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Storm Water Fee Foreseen for Clarion Borough Property Owners, Including Non-Profits
CLARION, Pa. (EYT) – Just as everyone pays a sewage bill in Clarion Borough, homeowners and other property owners will also likely pay a storm water fee in the future as Clarion Borough Council continues to develop the Storm Water Authority of Clarion Borough.
(Pictured above: The rolling hills of Center Place is one example where using storm water creates havoc, and officials estimate the fix will cost $500,000.00.)
The authority will be separate from Clarion Borough, and as a municipal authority, it will charge a fee for repair of an antiquated storm water system badly in need of repair.
The twist is that all property owners, including non-profits such as churches, Clarion County, and Clarion University would have to pay the fee.
Councilmember Jason Noto said there is not enough money in the borough’s operating budget to tackle the problem.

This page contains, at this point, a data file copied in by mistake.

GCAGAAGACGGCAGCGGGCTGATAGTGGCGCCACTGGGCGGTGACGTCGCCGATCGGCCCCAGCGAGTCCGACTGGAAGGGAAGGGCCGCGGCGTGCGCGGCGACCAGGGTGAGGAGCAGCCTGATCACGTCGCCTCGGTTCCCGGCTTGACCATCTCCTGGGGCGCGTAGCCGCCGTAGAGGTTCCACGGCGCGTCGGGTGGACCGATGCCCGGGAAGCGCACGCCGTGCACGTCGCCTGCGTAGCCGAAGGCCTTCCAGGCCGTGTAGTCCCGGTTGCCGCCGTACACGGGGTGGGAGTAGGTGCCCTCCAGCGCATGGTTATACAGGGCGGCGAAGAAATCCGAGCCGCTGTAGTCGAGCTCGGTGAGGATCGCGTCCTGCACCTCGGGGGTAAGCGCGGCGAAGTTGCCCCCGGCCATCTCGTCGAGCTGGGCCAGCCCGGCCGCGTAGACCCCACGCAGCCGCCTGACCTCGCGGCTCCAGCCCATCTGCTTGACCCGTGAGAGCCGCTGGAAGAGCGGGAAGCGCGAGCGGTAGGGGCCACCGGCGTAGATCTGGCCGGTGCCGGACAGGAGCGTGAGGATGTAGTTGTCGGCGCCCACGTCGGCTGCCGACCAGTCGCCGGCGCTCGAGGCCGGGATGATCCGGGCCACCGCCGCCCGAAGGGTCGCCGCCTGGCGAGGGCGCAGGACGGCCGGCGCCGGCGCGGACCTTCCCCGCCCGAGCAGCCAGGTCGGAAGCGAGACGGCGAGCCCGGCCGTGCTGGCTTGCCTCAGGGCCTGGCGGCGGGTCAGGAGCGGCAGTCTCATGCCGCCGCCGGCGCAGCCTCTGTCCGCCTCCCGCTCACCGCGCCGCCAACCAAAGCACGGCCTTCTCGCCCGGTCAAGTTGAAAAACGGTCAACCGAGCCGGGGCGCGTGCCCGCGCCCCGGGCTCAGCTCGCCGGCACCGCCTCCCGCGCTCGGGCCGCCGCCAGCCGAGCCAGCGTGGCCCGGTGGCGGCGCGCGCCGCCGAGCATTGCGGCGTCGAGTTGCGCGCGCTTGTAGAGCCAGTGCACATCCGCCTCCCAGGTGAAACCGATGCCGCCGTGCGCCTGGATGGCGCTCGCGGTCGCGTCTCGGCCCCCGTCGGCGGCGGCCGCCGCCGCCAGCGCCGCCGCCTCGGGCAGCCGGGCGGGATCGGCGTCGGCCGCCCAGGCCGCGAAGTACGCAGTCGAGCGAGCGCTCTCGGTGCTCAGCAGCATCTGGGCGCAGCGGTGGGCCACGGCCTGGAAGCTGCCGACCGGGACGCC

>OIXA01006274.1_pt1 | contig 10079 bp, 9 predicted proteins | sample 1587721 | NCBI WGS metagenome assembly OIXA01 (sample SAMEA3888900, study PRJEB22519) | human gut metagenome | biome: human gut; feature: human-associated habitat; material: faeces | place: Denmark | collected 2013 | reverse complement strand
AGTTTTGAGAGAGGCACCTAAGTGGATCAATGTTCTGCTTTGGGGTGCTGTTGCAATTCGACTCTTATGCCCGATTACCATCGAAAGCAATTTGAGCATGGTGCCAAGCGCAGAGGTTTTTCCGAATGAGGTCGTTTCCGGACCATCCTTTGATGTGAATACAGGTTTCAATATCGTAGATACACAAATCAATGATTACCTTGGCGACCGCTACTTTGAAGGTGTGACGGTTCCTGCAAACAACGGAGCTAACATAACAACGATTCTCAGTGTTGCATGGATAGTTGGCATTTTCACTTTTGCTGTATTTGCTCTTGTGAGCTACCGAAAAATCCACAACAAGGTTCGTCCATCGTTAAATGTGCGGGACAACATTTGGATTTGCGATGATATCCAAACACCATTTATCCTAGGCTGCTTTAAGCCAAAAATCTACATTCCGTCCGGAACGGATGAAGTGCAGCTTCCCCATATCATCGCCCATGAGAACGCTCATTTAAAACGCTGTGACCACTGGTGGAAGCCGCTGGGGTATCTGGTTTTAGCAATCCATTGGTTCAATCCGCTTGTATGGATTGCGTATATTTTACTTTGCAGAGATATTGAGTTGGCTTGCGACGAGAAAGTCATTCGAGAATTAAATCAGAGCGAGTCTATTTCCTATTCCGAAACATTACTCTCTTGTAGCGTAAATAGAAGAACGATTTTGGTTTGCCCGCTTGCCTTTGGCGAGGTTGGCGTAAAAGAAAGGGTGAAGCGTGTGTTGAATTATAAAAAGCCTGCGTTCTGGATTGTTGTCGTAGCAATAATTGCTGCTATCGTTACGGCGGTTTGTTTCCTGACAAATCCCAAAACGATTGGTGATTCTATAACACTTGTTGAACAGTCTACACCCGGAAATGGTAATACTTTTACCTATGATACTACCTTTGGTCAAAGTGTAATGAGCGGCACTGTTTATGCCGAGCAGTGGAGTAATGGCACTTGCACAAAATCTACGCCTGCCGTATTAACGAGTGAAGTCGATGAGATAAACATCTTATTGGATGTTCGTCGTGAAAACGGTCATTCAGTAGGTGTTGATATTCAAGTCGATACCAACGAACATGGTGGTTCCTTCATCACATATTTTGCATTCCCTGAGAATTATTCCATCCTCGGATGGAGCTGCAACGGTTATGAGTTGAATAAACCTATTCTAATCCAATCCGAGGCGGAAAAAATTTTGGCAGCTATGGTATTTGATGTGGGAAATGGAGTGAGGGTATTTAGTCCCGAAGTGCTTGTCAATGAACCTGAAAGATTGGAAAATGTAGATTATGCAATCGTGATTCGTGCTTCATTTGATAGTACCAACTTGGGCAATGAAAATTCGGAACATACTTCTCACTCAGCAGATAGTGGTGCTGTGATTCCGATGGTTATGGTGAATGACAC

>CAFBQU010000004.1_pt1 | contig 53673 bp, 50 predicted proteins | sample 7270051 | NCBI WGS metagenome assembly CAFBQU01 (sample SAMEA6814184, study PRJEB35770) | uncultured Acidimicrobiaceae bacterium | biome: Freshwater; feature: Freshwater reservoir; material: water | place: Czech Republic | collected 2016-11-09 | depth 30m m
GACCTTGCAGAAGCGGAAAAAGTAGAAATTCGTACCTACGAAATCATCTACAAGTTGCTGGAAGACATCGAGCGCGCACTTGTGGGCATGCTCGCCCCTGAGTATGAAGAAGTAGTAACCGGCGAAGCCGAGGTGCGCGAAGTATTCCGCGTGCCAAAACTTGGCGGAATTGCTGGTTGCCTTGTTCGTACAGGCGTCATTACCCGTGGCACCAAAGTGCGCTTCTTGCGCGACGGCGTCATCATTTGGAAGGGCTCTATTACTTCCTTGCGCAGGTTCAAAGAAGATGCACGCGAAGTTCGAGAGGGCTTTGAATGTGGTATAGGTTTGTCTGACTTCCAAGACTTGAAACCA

“There’s nothing specifically dedicated for these problems,” said Noto. “It’s something that wasn’t planned for over the years. The borough has gotten its use of what it originally invested in the system, and they’re at the end of their serviceable life. We’ve got some that the drains that are lined with brick, and the brick is actually holding them up and the bricks are disintegrating. They are so old, and they’re collapsing because there nothing holding them up. Not breaking – disintegrating.”
Members have not yet been selected for the new authority, and the cost of fees has not yet been determined.
“I know that more boroughs and municipalities are doing this because I have asked around. Hopefully, this will not be burdensome to the taxpayers. It’s fairer because everyone pays. It won’t be directed to a small portion of property owners. We’re working through our consultant with other university towns that have done this, and we’re fair with the taxpayer, so it’s there for everyone.”